SLEIPNIR – the role of horses in Viking cultureApril 19, 2022
Often in my tattoos you can find elements, characters, stories related to Norse mythology, it is typical for both me and the clients who contact me starting from these subjects to start drawing many of my projects.
Despite the fascination that these myths have always had on me, over the years I have learned how the importance of these tales has greatly changed from the Viking period to today.
The ancient Scandinavians did not have our way of representing their world and their way of handing down their culture to us is not always clear or univocal.
In this scenario it clearly emerges that today famous subjects such as Thor, Odin, the Gods or their antagonists such as the wolf Fenrir, the giant snake Jǫrmungandr or the Giants did not find the same space that our culture dedicates to them today.
In fact, while it is very difficult to find an archaeological find, a stone, a jewel or a decorated weapon that represents the famous scenes of the Edda that today inspire our fantasies, it is very common to find subjects and stories that are now lost.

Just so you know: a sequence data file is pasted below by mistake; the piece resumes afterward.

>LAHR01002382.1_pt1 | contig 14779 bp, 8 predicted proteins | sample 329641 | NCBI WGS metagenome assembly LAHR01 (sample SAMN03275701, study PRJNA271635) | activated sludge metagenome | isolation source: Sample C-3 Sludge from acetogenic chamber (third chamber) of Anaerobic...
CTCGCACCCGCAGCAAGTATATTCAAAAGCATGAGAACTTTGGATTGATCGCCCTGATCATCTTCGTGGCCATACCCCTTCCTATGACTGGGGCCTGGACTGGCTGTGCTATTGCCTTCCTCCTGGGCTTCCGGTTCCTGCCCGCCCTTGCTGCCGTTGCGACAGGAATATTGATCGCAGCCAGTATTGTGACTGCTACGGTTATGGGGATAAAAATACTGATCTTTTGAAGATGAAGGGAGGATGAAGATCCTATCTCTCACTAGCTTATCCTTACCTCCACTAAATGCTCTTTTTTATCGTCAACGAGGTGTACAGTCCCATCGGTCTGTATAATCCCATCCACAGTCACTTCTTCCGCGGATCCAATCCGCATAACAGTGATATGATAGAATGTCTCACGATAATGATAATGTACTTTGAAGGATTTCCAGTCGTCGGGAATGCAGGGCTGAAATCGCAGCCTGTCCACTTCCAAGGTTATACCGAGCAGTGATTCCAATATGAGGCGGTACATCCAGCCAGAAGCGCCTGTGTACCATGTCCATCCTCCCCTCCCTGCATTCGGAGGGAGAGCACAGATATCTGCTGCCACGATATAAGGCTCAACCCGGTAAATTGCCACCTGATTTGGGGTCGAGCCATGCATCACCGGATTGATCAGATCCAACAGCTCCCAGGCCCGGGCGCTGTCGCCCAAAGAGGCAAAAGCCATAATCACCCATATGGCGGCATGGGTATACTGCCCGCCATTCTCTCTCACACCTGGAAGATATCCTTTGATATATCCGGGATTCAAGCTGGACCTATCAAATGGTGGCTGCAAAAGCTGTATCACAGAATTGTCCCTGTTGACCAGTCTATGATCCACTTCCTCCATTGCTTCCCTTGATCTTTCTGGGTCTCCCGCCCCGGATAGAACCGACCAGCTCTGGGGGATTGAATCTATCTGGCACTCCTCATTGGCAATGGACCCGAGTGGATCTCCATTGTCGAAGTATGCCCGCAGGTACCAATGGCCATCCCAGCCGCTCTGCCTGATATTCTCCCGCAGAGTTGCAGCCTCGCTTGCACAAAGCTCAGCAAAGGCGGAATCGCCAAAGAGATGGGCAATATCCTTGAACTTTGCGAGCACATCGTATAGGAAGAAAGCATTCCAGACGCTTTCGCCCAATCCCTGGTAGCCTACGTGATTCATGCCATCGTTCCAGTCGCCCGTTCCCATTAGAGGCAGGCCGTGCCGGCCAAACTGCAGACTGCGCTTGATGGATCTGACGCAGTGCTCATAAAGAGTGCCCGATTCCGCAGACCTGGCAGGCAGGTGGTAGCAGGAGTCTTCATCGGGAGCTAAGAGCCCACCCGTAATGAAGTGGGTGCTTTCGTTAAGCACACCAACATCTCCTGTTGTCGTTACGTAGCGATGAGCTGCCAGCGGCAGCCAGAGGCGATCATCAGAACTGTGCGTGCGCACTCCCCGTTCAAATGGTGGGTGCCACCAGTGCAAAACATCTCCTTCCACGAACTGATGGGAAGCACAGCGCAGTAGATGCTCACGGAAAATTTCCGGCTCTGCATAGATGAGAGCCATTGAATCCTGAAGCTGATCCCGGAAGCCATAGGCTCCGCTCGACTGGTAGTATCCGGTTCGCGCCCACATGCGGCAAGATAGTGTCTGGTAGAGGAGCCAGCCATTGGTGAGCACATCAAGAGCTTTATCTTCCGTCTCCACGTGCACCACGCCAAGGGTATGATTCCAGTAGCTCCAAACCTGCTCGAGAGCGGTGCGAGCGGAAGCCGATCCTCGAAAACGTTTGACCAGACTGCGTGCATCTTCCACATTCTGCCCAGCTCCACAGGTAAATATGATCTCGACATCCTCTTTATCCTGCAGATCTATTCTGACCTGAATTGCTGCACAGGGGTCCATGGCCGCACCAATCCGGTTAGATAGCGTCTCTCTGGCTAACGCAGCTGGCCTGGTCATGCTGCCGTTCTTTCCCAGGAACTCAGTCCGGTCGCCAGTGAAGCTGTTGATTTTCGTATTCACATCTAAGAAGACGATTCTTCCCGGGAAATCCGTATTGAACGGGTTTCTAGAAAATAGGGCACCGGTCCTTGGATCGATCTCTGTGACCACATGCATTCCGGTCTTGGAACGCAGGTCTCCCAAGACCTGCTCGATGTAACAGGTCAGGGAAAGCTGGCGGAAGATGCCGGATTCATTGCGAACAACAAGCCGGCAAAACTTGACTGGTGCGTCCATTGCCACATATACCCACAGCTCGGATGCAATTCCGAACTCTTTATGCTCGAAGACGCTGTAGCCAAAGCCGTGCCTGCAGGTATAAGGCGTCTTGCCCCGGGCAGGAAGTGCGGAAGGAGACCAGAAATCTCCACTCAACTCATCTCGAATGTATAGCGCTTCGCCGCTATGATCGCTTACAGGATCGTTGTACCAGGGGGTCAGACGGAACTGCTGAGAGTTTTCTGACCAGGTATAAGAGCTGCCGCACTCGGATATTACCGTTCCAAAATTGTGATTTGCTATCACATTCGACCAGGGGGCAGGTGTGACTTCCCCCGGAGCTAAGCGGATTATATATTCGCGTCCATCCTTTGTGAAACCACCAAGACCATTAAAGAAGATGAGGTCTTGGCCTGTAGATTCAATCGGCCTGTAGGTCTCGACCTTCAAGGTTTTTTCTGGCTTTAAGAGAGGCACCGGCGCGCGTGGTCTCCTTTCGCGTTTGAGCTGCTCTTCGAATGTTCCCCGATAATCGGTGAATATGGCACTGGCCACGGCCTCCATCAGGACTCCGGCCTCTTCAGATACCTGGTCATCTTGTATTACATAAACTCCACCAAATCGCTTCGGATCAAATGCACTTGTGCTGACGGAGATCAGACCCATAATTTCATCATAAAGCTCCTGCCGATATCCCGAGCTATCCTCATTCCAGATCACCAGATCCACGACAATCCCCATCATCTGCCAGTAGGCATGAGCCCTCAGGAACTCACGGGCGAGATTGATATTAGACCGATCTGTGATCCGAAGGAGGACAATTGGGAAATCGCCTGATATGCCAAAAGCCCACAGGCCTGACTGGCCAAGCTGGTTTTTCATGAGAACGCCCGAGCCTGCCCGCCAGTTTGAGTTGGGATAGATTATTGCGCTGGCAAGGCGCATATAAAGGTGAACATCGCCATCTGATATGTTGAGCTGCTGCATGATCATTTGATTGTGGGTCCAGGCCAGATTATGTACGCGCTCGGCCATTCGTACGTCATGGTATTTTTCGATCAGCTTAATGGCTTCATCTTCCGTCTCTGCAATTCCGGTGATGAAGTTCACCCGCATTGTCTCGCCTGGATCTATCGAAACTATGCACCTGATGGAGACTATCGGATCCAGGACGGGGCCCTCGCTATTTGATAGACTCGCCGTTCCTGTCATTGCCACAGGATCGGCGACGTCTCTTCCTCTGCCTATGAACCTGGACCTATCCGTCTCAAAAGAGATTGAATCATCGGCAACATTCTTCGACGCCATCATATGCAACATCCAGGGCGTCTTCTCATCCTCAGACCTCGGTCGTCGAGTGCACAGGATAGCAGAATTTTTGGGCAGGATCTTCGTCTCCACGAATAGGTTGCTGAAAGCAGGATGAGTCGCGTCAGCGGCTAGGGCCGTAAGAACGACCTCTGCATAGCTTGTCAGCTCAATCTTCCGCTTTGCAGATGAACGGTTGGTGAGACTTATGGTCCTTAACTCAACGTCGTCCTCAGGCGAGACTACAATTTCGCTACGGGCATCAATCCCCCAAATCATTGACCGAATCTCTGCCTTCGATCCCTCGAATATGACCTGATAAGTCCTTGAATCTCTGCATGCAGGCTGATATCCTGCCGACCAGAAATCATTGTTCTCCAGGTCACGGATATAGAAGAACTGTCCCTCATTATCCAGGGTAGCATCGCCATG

For this project Roberto, whom I thank very much, allowed me to try to draw one of these stories.
The epic battle that you can observe on his breastplate between a dragon and a bird is part of a lost tale that we no longer know today and of which we find traces in various objects from different places and years of the Viking era, many are the craftsmen that more than a thousand years ago they did their utmost to get it to us and, the fact that today it is probably impossible to know in detail the history of this epic clash makes it even more fascinating in my eyes, almost like trying to peer into the distance between the mists of time.
Scrolling through you can see more photos of both the tattoo and some finely decorated ivory panels in which this scene was represented by Viking craftsmen.
To create this tattoo I made a custom design for Roberto, I did not copy this scene from an existing find but I made my own version from scratch, in which I strictly followed the rules and grammar of Viking art to be sure of make an “authentic” but at the same time original piece.
I then drew it directly on the client's body, there is no drawing on paper of this work, for pieces of this type it is impossible to make a stencil and harmonize it with the anatomy of the body and it is therefore a tattoo that will be impossible to reproduce faithfully, guaranteeing its owner the originality of the work he wears.
I want to thank Luciano from Children of ash, without whose research and constant efforts it would have been impossible for me to discover the infinite worlds behind Viking art and invite you to take a look at his sensational work. For anyone who wants to learn something about Viking art, you could hardly find someone more competent.